» Geography of the Enclave

Geography of the Enclave

An enclave is a political unit that is completely enclosed within a foreign territory. It is called an “exclave” from the perspective of the country that has sovereignty over it. An enclave can also exist on a subnational level when a subdivision has land outside its parent territory. The enclaves can be created for geological, historical, or political reasons. Enclave is a French word of the diplomatic language, which passed into the other languages; it comes from the Latin inclavatus, meaning “closed with the key.” Some enclaves are small nations completely surrounded by another one, for example San Marino and Vatican City, exclaves of Italy, and Lesotho, exclave of South Africa. Some nations can be enclaved except for a small part of the coast, as in the cases of Gambia, Brunei, and Monaco. Some other territories cannot be reached from their nation except by international waters, or are enclosed in other countries except for a small coast fragment: This is the case of the Spanish towns of Ceuta and Melilla in the north of Morocco and of the British colony of Gibraltar in the south of Spain. True enclaves are the Belgian municipality of Barle-Nassau in the Netherlands; Busingen in Germany (exclave of Switzerland); Campione d’Italia in Switzerland (exclave of Italy); and the town of Llivia in Spain (exclave of France). Madha is a land of Oman enclaved in the United Arab Emirates; India has 106 exclaves in Bangladesh and Bangladesh has 92 exclaves in India. A lot of enclaves in history do not exist anymore. Until 1861, the Pontifical State had the exclave of Benevento in south Italy, and the Papal States also had the exclave of the Comtat Venaissin, the region around the city of Avignon, enclaved in France, from 1274 until 1791. Hong Kong, until 1997 administered by Great Britain, now is part of China. There are territories that are not true enclaves, but are practically. Some practical enclaves are not geographically detached from their nation, but are more easily reached by entering another country because of their location. Some villages of Estonia, for example, can be reached only by a road passing inside Russian land. The more frequent type is the subnational enclave. Administrative division of countries, often for historical reasons, can create small lands enclaved in another province, region, or municipality. In Australia, the Australian Capital Territory is an enclave of New South Wales. In Austria, Vienna is an enclave of Lower Austria. In Colombia, Bogotà is an enclave of Cundinamarca. Other examples include: In Belgium, the Brussels- Capital Region is an enclave of Flanders, and also the capital of Flanders. In Italy, a lot of municipalities have exclaves: Città di Castello, in the region Umbria, has the exclave of Mount Ruperto enclaved in the territory of the Marche region. Ethnic enclaves are communities of an ethnic group inside an area where other ethnic groups are the majority. The historic Jewish ghettos in and the Native Americans reservations in the United States are some examples.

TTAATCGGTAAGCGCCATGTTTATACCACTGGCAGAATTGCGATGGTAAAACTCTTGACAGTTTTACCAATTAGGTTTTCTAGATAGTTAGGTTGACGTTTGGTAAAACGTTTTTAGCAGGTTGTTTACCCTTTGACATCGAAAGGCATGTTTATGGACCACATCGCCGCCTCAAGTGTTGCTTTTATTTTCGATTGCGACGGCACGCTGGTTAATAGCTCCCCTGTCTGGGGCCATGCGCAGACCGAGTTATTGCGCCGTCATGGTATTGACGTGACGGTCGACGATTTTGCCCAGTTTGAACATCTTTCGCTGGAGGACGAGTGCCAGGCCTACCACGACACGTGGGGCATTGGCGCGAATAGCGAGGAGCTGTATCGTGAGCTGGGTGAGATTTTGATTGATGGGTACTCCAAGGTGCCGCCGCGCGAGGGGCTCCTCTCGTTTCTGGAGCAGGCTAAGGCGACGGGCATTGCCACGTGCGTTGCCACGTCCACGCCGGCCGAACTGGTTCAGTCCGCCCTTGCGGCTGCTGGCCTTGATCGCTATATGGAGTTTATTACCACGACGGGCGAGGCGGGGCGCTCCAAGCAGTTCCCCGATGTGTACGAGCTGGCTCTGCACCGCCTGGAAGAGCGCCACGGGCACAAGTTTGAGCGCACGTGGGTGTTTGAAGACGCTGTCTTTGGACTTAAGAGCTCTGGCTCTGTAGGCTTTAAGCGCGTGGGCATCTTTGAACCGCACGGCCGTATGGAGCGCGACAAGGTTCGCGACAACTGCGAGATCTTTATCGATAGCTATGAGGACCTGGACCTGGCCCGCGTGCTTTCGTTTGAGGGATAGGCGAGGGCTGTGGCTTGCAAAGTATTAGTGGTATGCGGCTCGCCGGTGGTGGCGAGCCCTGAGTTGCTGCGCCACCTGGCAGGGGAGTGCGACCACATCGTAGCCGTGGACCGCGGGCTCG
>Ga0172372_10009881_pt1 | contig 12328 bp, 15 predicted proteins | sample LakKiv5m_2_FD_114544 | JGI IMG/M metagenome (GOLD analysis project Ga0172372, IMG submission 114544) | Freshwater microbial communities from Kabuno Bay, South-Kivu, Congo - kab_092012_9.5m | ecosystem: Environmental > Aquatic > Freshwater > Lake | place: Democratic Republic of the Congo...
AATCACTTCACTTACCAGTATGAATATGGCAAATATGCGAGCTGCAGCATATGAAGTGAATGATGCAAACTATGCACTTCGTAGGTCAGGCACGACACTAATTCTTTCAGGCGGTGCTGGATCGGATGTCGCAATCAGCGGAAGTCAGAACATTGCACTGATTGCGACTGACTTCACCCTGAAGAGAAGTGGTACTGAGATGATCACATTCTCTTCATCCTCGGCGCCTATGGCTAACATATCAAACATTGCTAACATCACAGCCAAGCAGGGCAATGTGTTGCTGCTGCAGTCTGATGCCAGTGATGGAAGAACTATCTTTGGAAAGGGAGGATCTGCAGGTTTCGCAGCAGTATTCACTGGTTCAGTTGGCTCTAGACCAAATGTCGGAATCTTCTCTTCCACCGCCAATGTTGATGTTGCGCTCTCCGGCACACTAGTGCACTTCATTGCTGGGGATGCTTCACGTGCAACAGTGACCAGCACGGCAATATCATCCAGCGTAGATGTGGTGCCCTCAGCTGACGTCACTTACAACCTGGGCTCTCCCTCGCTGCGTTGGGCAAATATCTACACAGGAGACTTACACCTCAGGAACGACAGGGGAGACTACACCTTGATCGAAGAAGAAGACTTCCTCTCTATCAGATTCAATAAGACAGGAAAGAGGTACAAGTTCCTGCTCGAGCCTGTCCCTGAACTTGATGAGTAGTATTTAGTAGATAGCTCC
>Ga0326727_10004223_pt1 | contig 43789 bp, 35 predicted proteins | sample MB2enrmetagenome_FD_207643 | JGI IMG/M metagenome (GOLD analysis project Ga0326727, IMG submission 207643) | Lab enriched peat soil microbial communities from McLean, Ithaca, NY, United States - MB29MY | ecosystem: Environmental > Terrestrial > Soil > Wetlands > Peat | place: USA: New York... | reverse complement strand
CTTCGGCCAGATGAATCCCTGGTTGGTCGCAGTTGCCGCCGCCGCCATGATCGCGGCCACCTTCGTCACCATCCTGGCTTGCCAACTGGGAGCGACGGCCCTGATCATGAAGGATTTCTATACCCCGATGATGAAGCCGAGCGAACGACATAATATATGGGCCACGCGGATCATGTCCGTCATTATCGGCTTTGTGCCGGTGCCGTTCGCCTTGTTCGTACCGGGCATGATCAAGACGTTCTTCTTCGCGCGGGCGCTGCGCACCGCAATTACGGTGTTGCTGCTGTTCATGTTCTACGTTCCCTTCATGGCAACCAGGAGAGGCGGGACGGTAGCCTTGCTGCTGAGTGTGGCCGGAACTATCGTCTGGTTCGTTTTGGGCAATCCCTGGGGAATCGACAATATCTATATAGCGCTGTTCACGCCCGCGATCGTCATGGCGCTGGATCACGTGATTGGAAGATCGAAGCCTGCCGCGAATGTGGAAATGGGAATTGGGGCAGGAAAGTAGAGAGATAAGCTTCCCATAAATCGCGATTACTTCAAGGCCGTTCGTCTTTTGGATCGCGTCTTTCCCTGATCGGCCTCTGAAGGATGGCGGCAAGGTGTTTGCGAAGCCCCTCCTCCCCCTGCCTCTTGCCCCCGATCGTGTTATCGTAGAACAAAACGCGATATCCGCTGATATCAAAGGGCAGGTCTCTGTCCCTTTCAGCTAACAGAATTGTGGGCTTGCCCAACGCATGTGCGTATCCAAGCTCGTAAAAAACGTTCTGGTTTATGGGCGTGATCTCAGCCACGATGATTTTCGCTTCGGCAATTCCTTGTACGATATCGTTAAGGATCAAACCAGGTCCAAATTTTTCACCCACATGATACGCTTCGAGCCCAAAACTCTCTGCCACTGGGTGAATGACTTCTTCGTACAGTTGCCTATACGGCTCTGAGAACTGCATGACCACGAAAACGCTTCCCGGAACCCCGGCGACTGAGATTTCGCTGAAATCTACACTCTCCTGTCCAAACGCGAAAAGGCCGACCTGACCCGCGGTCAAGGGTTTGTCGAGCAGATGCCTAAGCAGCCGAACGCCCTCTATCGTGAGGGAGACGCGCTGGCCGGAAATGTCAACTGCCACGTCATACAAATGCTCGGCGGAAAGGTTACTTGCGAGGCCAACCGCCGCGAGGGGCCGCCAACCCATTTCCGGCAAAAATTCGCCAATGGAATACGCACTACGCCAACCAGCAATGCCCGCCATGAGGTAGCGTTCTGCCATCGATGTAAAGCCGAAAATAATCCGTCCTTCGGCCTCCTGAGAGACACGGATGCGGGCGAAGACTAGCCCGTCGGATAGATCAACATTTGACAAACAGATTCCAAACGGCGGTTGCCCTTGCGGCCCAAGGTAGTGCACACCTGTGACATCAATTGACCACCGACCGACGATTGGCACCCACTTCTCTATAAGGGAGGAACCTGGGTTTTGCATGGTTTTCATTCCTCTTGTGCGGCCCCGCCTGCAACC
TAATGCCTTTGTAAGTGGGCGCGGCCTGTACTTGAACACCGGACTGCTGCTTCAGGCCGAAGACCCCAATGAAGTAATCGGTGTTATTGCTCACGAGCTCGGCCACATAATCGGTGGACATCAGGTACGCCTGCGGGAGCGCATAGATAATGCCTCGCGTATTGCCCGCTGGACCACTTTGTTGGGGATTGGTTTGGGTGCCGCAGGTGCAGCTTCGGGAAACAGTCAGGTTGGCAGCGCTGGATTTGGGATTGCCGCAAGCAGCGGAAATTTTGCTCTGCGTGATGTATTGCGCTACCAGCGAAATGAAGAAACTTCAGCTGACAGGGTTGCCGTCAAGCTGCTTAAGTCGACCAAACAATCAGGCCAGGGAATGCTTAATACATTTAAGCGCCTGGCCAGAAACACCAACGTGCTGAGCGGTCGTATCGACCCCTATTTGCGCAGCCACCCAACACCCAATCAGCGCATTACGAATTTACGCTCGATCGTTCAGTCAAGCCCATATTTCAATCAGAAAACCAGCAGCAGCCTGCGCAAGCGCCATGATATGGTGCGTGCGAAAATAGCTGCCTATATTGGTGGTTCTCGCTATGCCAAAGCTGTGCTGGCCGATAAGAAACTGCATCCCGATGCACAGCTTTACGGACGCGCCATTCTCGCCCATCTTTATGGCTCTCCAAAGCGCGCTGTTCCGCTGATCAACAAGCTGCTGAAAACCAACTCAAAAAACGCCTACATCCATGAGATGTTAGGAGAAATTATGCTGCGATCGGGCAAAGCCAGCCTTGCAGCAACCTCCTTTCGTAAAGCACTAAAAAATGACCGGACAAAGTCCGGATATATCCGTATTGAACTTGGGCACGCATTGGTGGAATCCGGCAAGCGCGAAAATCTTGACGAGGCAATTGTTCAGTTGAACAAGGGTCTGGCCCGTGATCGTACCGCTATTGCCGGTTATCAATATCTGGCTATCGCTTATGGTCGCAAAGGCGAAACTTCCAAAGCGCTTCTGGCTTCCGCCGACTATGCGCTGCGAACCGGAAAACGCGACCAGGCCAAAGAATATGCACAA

• image

    Geography of the Vatican City

    THE STATE OF VATICAN City is the world’s smallest independent state. This tiny city situated on a hill in Rome, Italy, is the
  • image

    Geography of the San Marino

    SAN MARINO IS 1 of Europe’s 5 microstates. Like the others, it is a holdover from a more fragmented European past.
  • image

    Geography of the Monaco

    WHILE EXTREMELY SMALL at only 48 acres (19.4 hectares) in area bordering France and Italy, Monaco still has several distinct
  • image

    Geography of the Lesotho

    LESOTHO IS LOCATED literally within South Africa: This small southern African country is landlocked and surrounded on all sides
  • image

    Geography of the Insurgent state

    INSURGENT STATE is a term that refers to the creation of a geographic area that not only claims independence from the larger
  • Comments: